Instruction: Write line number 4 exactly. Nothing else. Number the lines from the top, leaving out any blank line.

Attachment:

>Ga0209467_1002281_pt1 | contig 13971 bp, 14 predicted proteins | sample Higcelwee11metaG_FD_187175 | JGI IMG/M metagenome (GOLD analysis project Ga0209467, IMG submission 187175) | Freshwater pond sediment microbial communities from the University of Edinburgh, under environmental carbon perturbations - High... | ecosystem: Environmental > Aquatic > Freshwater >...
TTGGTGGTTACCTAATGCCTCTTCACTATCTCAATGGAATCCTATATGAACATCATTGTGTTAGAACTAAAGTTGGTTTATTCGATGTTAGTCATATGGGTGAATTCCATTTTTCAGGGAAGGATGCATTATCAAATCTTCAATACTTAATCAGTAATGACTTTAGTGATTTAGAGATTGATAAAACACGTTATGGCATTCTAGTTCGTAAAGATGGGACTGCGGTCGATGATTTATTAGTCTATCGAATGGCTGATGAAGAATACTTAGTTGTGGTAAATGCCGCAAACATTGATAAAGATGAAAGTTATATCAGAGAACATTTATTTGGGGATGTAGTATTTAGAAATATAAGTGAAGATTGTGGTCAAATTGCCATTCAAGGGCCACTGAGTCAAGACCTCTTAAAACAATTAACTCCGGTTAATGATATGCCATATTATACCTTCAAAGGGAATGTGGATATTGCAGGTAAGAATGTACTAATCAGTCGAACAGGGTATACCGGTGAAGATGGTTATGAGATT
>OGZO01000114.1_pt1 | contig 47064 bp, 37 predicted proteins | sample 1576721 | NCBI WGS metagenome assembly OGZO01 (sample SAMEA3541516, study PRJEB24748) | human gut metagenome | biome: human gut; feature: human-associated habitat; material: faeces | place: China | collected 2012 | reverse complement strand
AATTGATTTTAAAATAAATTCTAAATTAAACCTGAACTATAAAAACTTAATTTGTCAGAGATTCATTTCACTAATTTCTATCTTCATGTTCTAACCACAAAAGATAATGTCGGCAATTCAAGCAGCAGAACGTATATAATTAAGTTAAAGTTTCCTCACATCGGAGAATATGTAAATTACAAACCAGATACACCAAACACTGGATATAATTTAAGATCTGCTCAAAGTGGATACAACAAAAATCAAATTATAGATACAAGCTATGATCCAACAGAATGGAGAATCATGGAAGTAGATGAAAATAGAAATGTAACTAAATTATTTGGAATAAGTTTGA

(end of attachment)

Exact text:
AATTGATTTTAAAATAAATTCTAAATTAAACCTGAACTATAAAAACTTAATTTGTCAGAGATTCATTTCACTAATTTCTATCTTCATGTTCTAACCACAAAAGATAATGTCGGCAATTCAAGCAGCAGAACGTATATAATTAAGTTAAAGTTTCCTCACATCGGAGAATATGTAAATTACAAACCAGATACACCAAACACTGGATATAATTTAAGATCTGCTCAAAGTGGATACAACAAAAATCAAATTATAGATACAAGCTATGATCCAACAGAATGGAGAATCATGGAAGTAGATGAAAATAGAAATGTAACTAAATTATTTGGAATAAGTTTGA